J Neurosci Methods. 2023 Oct 13:109982. doi: 10.1016/j.jneumeth.2023.109982. Online ahead of print.
BACKGROUND: An erroneous motion would elicit the error-related potential (ErrP) when humans monitor the behavior of the external devices. This EEG modality has been largely applied to brain-computer interface in an active or passive manner with discrete visual feedback. However, the effect of variable motion state on ErrP morphology and classification performance raises concerns when the interaction is conducted with continuous visual feedback.
NEW METHOD: In the present study, we designed a cursor control experiment. Participants monitored a continuously moving cursor to reach the target on one side of the screen. Motion state varied multiple times with two factors: (1) motion direction and (2) motion speed. The effects of these two factors on the morphological characteristics and classification performance of ErrP were analyzed. Furthermore, an offline simulation was performed to evaluate the effectiveness of the proposed extended ErrP-decoder in resolving the interference by motion direction changes.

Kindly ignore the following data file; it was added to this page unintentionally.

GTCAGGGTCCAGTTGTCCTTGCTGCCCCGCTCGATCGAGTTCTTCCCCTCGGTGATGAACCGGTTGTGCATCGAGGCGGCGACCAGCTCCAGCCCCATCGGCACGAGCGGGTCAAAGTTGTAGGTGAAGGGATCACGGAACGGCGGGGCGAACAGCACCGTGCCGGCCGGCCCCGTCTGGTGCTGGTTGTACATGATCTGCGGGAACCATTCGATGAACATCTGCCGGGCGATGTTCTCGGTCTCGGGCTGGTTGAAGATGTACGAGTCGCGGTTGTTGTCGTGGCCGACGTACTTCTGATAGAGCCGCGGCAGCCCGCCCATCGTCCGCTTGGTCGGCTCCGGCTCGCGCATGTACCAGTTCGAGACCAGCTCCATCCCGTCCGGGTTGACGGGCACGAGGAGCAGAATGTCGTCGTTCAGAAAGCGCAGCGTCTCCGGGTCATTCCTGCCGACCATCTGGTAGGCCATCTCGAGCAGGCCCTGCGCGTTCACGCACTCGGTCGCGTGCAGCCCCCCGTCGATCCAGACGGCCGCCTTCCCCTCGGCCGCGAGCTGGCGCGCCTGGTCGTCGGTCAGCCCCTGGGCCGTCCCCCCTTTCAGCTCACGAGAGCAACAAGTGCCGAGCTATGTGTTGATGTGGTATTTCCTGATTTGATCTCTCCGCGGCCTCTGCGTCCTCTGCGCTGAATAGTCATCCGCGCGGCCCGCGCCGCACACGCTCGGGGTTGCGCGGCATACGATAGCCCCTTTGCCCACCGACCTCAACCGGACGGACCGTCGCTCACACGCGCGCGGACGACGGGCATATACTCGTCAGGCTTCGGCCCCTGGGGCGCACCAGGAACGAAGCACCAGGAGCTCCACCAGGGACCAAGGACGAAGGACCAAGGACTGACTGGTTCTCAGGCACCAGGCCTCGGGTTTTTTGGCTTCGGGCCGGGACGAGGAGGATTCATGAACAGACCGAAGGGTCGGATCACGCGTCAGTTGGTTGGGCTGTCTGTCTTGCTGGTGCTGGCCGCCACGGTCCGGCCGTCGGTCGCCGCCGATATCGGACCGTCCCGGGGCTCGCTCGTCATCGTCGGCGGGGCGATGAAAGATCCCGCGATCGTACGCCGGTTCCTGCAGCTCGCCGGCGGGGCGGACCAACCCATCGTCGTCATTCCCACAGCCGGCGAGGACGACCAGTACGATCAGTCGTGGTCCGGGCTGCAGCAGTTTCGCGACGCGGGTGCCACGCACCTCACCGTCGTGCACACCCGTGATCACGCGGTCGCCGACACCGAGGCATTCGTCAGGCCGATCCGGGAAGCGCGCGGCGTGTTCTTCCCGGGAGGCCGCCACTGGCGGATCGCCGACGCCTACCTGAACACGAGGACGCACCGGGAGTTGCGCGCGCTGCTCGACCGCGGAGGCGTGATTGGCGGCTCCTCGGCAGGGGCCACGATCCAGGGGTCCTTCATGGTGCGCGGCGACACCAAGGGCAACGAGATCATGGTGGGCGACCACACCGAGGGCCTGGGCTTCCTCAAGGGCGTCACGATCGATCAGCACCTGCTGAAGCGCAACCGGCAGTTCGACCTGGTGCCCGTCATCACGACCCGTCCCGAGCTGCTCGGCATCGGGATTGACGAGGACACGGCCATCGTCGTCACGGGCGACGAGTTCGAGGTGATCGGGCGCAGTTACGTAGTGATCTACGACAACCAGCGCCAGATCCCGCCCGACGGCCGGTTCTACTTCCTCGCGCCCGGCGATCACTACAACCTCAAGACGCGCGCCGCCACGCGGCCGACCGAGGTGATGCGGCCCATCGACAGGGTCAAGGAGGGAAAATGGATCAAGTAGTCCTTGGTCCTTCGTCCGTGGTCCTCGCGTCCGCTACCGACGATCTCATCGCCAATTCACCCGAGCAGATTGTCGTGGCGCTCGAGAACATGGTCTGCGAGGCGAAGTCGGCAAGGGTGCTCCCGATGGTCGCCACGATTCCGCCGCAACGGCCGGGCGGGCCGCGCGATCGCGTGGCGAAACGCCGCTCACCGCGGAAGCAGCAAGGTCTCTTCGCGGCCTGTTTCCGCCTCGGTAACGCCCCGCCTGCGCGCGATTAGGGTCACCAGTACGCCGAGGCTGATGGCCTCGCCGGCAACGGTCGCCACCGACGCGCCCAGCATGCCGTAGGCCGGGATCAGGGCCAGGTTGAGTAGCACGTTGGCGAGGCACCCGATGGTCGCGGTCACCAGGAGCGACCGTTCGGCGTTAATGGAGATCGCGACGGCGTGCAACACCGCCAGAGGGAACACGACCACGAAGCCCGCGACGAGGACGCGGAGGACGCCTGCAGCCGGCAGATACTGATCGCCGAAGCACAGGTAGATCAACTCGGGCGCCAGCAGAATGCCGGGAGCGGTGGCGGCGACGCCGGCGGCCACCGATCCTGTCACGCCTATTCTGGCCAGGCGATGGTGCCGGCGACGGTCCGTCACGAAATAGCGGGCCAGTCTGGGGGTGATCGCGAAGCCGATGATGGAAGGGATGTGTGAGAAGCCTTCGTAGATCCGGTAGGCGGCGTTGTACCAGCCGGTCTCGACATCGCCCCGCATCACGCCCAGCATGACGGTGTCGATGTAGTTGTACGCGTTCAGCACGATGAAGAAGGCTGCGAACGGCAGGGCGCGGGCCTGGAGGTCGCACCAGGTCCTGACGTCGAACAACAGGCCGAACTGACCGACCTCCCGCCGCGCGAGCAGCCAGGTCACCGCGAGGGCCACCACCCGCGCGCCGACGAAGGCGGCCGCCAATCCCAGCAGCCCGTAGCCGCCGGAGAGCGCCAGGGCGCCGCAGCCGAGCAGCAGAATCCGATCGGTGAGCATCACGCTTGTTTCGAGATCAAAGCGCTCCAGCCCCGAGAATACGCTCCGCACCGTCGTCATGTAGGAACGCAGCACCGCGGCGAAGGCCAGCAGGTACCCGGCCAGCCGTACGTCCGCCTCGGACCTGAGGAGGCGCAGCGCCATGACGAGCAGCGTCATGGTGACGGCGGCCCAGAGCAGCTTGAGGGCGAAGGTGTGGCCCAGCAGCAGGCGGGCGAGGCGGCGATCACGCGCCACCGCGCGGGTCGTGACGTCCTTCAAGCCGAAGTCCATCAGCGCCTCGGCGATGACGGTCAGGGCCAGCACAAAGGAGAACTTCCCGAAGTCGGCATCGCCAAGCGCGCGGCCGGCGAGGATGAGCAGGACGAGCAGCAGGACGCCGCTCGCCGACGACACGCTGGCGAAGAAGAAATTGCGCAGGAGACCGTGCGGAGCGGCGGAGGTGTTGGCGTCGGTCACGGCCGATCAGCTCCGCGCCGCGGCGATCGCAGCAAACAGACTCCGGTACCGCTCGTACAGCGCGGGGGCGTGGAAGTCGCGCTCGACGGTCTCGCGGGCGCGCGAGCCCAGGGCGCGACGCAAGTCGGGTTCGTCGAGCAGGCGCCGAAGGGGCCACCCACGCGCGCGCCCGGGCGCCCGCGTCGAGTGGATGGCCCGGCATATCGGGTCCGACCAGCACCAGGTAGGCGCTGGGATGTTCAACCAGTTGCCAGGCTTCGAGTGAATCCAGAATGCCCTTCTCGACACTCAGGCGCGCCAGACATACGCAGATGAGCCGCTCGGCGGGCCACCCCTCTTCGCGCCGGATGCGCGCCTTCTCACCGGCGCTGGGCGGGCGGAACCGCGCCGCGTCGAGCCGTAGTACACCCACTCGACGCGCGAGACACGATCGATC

RESULTS: The statistical analyses revealed that motion direction and motion speed significantly influenced the amplitude of feedback-ERN and frontal-Pe components, while only motion direction significantly affected the classification performance.
COMPARISON WITH EXISTING METHODS: Significant deviation was found in ErrP detection utilizing classical correct-versus-erroneous event training. However, this bias can be alleviated by 16% by the extended ErrP-decoder.
CONCLUSION: The morphology and classification performance of ErrP signal can be affected by motion state variability during continuous feedback paradigms. The results enhance the comprehension of ErrP morphological components and shed light on the detection of BCI’s error behavior in practical continuous control.